841 The Church’s relationship with the Muslims. “The plan of salvation also includes those who acknowledge the Creator, in the first place amongst whom are the Muslims; these profess to hold the faith of Abraham, and together with us they adore the one, merciful God, mankind’s judge on the last day.”330

            842 The Church’s bond with non-Christian religions is in the first place the common origin and end of the human race:

            All nations form but one community. This is so because all stem from the one stock which God created to people the entire earth, and also because all share a common destiny, namely God. His providence, evident goodness, and saving designs extend to all against the day when the elect are gathered together in the holy city. . .331

            843 The Catholic Church recognizes in other religions that search, among shadows and images, for the God who is unknown yet near since he gives life and breath and all things and wants all men to be saved. Thus, the Church considers all goodness and truth found in these religions as “a preparation for the Gospel and given by him who enlightens all men that they may at length have life.”332 ”

            ROBERT, not even the evangelical Church has such a view of God’s Mercy as this:
            “1260 “Since Christ died for all, and since all men are in fact called to one and the same destiny, which is divine, we must hold that the Holy Spirit offers to all the possibility of being made partakers, in a way known to God, of the Paschal mystery.”62 Every man who is ignorant of the Gospel of Christ and of his Church, but seeks the truth and does the will of God in accordance with his understanding of it, can be saved. It may be supposed that such persons would have desired Baptism explicitly if they had known its necessity.”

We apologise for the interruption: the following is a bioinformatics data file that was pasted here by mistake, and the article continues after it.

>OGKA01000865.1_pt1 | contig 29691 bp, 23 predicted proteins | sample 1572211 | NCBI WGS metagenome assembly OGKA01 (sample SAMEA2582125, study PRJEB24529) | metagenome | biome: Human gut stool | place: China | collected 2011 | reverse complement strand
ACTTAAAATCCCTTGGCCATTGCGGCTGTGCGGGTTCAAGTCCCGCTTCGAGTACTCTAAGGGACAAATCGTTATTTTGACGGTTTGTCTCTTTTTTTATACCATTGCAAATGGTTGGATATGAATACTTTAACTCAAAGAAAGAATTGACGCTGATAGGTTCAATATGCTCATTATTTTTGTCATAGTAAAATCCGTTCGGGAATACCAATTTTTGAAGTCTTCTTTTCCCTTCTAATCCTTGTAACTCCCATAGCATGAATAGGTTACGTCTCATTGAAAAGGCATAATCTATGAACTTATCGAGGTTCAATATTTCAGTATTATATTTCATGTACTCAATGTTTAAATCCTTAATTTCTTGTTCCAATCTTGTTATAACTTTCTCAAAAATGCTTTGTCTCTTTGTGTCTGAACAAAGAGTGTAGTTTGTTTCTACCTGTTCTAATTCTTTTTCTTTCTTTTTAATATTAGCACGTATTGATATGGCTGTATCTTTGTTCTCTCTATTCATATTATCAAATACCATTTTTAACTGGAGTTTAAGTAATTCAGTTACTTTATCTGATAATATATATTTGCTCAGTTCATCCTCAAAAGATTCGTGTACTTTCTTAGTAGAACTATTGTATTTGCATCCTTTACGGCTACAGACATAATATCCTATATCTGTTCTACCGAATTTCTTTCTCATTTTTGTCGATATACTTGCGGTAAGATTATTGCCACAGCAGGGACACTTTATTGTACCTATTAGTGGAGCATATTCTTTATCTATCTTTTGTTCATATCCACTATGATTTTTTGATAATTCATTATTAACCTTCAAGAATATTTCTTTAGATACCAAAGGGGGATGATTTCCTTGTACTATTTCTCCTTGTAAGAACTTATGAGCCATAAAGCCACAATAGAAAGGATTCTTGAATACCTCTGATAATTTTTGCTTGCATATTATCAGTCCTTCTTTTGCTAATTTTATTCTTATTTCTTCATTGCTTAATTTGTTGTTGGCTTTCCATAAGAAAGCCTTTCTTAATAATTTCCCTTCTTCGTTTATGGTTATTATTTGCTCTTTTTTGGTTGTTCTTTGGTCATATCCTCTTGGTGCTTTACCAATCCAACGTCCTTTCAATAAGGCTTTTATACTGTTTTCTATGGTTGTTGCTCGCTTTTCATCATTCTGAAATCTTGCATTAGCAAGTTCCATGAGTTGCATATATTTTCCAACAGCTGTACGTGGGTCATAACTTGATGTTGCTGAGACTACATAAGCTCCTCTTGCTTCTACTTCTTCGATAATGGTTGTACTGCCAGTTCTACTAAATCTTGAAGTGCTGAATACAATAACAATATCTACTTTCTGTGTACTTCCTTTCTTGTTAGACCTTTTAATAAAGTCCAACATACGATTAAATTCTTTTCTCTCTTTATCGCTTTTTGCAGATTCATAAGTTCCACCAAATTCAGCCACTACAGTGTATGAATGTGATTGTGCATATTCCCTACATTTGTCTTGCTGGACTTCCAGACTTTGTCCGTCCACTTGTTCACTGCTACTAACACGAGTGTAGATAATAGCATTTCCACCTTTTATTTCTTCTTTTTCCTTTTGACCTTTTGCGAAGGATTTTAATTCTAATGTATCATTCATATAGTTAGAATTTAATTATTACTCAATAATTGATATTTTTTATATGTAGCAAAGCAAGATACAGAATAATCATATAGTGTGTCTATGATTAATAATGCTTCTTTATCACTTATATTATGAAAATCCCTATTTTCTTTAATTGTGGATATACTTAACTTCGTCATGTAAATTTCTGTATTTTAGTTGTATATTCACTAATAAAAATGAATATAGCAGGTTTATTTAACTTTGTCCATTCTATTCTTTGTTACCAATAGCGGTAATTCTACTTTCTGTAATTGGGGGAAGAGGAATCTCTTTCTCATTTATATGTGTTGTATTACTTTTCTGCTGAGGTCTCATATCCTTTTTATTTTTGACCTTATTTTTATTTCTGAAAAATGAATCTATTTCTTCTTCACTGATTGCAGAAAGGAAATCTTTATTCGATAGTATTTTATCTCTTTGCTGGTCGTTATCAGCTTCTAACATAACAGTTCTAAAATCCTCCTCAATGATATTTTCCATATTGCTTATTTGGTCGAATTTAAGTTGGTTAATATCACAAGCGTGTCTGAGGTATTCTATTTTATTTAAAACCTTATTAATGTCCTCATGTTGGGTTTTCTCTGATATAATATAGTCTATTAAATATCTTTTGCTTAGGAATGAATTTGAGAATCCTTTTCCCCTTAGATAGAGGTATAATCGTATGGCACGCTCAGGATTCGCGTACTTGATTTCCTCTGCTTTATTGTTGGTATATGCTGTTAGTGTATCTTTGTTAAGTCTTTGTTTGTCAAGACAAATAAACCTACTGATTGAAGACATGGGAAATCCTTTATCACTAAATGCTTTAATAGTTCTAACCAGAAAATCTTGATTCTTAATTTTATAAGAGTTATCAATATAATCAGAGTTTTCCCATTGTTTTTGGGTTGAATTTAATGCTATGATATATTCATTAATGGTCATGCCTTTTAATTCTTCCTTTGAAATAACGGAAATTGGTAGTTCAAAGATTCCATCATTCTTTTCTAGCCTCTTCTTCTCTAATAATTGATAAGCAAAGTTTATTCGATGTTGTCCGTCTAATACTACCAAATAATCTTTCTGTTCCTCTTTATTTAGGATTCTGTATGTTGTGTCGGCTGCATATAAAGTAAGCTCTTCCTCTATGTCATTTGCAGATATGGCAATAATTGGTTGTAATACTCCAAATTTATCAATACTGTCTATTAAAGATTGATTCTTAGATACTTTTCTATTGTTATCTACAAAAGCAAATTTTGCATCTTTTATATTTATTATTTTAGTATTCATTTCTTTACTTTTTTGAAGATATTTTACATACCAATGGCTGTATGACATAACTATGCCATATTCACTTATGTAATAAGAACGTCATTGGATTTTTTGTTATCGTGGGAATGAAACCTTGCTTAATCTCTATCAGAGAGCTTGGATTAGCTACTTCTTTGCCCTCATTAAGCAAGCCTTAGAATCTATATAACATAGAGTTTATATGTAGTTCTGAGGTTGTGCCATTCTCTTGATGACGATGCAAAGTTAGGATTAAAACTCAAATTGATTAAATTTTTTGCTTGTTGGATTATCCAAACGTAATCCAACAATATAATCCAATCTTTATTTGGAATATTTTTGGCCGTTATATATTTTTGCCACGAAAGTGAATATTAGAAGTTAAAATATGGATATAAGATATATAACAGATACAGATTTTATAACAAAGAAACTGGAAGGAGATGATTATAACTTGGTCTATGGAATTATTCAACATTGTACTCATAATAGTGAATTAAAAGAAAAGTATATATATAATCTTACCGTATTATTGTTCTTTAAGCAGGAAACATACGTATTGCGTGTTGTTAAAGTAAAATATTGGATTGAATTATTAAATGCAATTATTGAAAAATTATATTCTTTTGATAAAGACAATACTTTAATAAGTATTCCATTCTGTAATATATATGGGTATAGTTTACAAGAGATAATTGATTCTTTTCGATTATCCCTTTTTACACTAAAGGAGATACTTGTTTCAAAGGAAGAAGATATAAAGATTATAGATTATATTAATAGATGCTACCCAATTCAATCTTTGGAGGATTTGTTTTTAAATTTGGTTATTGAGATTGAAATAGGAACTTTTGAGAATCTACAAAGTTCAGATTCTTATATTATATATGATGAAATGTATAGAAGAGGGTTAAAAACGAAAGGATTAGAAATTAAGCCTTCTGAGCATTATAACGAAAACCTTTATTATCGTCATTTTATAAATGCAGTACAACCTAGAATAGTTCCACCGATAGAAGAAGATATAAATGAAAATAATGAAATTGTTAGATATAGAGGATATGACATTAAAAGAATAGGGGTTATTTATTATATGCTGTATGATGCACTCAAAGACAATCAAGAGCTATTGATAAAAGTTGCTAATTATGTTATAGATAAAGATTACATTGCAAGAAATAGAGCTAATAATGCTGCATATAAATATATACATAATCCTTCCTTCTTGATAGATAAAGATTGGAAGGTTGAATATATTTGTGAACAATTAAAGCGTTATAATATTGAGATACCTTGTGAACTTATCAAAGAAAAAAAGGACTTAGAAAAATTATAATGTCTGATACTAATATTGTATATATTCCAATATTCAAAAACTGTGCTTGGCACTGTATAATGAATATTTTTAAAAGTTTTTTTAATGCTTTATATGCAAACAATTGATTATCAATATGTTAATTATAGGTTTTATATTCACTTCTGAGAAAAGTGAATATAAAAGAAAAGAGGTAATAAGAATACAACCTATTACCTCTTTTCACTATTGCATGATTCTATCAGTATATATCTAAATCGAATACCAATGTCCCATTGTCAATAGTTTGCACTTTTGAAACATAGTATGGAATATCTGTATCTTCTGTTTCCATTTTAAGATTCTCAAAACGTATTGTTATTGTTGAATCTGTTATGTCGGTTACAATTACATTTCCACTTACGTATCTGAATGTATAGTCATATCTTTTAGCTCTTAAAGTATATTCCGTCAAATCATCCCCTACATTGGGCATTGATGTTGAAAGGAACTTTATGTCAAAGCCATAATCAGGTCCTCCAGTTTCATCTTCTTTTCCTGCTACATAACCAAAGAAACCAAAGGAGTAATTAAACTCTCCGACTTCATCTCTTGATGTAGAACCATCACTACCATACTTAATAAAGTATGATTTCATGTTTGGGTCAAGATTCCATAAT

• Christiane,
            I accept that the Roman Catholic Church has changed its teachings. I have a copy of the new Catechism here, believe it or not, and I know that it says many things quite different from the Baltimore Catechism. The Church has changed its teaching regarding what can be hoped for in the eternal destiny of the unbaptized dead, infant and adult alike.

            But its a recent change, in the last few decades, and as I said in my first comment, it was not the teaching of the Church throughout most of its history. For most of its history, the Church officially taught that the unbaptized dead, whether infant or adult, could not “enter Heaven”. And that’s what I was taught by the Roman Catholic Church in my childhood, from the Baltimore Catechism. I’m glad the RCC has finally changed its teaching in a more enlightened direction, as many Protestant denominations had decades before.

  4. I am 75, a husband, a dad, a grandfather and I have been ministered to. Thank You

  5. One of our speakers at Cannon Beach this week told a story of a congregant whose fetus developed without any lungs. The baby was perfectly formed inside the womb otherwise, just without any lungs, and because the baby was receiving oxygen from the mother, would make it to full term and be delivered normally, but then die.

    The lesson he shared from the heart wrenching post-delivery moments was this: “Just show up and be there. Don’t go in thinking you have to add any value to the situation.”

  6. I think children know God In a similar way to animals, without intellect. On the heals of Damaris’ post yesterday about the unceasing clamor of the mind I see the innocence of children in terms of serenity of mind. The beauty of contemplative practice is that it brings us back there like a gift from the past. Children are our teachers.

  7. Thank you, Mike. I needed to hear this.